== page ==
GOP Fundraising Outlook Part I: Romney Backers Worry About Spending

The biggest question that pros will be asking when they assess Republican presidential campaign finances in October: how much of a cash-on-hand advantage does ex-NYC Mayor Rudy Giulani have? The corollary question: how much has Mitt Romney spent?

Through two quarters, he had spent $15M more than Giuliani , and some Republicans estimate that with his heavy spending on television advertising and the Ames straw poll, he'll exceed Giuliani's aggregate spending by $20M through three quarters.

Giuliani advisers won't provide an estimate of their expected haul -- they are very good at keeping their estimates in house -- but they probably will not raise as much as they did last quarter. Through June 30, Giuliani had raised nearly $35M and had $16M left to spend, a burn rate of about 45%.

Romney has loaned himself nearly $9M, which, when subtracted from his $12M cash-on-hand, would suggest that receipts in have not kept pace with disbursements, generally, which have totaled more than $32M. Romney donors said that they had been told that Romney was prepared to spend another $5M to keep his campaign's budget intact. They give a range of $10M to $12M for individual contributions in the third quarter.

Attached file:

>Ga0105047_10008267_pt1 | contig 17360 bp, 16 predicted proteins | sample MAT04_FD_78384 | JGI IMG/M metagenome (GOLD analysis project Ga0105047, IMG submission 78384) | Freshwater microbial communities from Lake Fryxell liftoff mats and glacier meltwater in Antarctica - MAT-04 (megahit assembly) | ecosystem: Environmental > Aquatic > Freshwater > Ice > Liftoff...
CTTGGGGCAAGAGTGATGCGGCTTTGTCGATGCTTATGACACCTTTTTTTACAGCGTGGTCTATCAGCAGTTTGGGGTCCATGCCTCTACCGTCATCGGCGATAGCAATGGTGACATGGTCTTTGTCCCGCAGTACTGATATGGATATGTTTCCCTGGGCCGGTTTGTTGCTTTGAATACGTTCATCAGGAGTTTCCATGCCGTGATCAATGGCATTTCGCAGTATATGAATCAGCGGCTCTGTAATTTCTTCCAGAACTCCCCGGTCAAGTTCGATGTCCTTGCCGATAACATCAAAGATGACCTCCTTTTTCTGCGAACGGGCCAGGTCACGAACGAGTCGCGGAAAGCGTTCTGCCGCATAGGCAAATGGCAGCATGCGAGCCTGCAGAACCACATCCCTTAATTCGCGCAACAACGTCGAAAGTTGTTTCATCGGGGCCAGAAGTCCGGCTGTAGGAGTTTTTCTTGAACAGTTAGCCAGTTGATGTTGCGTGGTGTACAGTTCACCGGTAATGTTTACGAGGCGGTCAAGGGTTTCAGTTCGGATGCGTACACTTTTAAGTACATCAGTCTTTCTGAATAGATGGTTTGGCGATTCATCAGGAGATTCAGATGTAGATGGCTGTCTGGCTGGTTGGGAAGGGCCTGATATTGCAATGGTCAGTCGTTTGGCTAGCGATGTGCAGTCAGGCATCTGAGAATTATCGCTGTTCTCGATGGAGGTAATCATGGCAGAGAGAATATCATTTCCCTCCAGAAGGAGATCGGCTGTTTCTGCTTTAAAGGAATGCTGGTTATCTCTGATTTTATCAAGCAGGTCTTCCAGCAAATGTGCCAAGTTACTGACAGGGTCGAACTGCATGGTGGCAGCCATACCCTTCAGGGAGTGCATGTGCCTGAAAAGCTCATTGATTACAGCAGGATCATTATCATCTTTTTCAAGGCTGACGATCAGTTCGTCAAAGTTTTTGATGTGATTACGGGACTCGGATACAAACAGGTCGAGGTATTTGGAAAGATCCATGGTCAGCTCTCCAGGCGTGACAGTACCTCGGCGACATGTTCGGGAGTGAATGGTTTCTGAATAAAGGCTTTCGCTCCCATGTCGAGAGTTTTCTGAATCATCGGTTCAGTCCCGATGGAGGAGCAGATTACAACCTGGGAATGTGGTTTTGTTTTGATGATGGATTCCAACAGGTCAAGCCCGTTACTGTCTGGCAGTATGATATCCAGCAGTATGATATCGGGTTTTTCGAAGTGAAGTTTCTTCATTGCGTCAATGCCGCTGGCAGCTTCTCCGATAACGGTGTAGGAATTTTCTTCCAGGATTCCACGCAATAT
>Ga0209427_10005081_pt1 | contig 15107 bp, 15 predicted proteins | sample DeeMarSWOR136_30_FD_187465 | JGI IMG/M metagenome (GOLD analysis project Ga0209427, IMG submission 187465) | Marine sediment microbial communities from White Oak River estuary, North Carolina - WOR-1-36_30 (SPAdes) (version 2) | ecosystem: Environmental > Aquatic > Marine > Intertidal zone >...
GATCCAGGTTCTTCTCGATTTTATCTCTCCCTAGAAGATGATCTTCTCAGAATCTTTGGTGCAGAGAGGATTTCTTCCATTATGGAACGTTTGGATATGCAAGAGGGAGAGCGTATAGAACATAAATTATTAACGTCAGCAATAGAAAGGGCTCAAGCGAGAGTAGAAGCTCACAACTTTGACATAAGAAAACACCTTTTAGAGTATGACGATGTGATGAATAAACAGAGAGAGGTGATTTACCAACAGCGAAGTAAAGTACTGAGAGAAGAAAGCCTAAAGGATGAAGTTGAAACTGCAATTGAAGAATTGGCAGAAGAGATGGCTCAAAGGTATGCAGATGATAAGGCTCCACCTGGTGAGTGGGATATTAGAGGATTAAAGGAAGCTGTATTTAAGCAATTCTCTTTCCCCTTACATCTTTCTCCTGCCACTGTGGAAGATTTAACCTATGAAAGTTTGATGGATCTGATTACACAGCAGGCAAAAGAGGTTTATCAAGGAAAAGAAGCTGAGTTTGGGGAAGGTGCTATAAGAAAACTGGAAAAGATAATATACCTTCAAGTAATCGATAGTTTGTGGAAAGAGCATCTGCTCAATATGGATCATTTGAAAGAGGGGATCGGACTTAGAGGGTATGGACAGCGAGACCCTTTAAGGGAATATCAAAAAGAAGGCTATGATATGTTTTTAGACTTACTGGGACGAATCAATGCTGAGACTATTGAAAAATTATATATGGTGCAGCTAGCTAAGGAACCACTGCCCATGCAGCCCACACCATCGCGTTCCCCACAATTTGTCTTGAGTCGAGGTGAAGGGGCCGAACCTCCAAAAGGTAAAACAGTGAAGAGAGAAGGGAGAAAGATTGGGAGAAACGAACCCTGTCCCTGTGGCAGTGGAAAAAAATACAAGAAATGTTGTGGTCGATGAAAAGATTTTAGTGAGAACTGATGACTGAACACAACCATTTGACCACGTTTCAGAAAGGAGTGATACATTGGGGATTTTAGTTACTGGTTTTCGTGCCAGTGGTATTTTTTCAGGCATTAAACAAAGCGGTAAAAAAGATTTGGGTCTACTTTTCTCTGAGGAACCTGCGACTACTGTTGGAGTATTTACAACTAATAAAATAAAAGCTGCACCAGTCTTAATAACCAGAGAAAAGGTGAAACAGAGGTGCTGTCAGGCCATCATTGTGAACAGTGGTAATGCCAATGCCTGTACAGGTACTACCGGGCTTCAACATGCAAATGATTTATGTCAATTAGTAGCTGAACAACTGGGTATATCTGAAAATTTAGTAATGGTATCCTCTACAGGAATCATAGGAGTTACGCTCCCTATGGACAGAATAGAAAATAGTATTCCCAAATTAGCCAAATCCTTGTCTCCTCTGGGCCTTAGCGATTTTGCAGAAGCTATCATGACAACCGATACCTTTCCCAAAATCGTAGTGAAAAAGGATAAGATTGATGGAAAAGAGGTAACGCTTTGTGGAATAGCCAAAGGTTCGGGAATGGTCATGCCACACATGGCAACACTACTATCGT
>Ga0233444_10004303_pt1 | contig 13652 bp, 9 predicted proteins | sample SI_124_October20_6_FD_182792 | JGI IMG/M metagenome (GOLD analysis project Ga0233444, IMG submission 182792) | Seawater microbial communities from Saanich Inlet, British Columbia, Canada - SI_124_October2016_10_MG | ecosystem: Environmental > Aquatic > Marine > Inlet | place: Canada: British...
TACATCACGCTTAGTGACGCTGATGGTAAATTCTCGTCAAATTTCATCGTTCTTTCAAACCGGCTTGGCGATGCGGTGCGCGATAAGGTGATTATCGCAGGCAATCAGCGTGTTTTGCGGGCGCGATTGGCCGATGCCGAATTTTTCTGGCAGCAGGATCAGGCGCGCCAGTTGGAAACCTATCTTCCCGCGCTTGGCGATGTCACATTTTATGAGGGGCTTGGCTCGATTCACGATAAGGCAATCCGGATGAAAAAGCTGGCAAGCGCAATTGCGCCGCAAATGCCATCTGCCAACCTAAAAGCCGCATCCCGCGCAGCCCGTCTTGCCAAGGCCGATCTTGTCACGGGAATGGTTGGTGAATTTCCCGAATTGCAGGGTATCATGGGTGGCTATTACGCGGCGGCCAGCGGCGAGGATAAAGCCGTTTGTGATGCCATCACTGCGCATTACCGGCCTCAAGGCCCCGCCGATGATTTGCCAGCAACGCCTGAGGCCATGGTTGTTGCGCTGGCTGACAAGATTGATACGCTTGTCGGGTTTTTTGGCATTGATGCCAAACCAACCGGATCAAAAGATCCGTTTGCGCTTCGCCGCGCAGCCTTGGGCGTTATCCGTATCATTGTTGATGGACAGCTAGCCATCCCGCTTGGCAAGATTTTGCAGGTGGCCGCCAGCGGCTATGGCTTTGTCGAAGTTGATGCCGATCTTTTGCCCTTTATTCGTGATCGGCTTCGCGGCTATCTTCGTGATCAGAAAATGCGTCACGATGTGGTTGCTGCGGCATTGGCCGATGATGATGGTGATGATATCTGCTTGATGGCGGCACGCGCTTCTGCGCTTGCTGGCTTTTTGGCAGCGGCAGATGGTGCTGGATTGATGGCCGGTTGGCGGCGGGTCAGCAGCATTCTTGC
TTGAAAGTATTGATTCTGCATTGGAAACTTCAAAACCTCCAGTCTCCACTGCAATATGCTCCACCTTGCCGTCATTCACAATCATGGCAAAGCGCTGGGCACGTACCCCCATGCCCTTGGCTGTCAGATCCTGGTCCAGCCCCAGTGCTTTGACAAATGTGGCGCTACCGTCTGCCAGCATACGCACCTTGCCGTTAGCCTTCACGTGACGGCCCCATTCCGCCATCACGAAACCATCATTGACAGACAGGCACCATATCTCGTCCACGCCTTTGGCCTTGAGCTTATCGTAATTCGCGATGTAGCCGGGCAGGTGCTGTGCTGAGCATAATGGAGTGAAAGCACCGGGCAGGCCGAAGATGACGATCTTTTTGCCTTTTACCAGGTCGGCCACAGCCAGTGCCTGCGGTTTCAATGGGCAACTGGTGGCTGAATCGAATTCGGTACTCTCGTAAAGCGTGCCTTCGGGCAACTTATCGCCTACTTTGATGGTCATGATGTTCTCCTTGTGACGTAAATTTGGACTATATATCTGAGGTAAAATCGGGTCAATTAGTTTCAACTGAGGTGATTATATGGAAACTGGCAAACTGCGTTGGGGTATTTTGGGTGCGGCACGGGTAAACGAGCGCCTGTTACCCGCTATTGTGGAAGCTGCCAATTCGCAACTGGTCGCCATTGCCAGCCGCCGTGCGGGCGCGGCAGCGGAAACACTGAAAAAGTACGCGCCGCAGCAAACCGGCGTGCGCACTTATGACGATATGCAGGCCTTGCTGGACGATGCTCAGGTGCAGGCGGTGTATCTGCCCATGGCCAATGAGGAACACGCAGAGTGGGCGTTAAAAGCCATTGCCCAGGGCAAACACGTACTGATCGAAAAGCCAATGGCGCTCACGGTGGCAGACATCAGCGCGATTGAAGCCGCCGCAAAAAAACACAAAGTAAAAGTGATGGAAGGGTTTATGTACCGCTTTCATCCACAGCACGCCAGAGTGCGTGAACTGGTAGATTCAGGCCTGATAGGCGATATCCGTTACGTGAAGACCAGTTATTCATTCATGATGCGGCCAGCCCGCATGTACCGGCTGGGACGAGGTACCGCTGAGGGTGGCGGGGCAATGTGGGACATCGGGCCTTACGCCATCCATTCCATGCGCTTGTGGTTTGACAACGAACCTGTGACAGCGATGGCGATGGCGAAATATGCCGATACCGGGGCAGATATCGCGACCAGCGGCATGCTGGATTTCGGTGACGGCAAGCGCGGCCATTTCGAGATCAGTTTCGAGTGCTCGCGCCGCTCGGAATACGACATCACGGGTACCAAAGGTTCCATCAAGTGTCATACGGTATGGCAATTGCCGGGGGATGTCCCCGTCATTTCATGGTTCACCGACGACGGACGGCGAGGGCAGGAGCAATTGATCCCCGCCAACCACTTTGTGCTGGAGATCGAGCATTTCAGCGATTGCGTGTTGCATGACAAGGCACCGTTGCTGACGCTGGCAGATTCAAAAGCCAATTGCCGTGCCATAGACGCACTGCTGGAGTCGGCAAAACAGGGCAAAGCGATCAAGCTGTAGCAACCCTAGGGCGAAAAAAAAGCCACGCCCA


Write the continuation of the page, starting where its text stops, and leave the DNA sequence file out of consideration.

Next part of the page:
John McCain will raise between $4 and $5M; Fred Thompson will probably raise around $6M.

A back-of-envelope calculation: If Rudy raised $13M and kept his burn rate at 50%, he'll have about $22M in the bank. If Romney raises, at a low end, $15M (including his own contribution) and wound up spending $.75 cents per dollar, he'll have less than $8M in the bank. (His campaign reported cash-on-hand totals of more than $12M last quarter, but, per Political Money Line, it had debts of nearly $10M.)

So -- the answer to the first question we posed: Giuliani may have between $11M and $15M more to spend than Romney as of the end of the third quarter.

His campaign knows, however, that Romney could theoretically write himself another check to keep pace.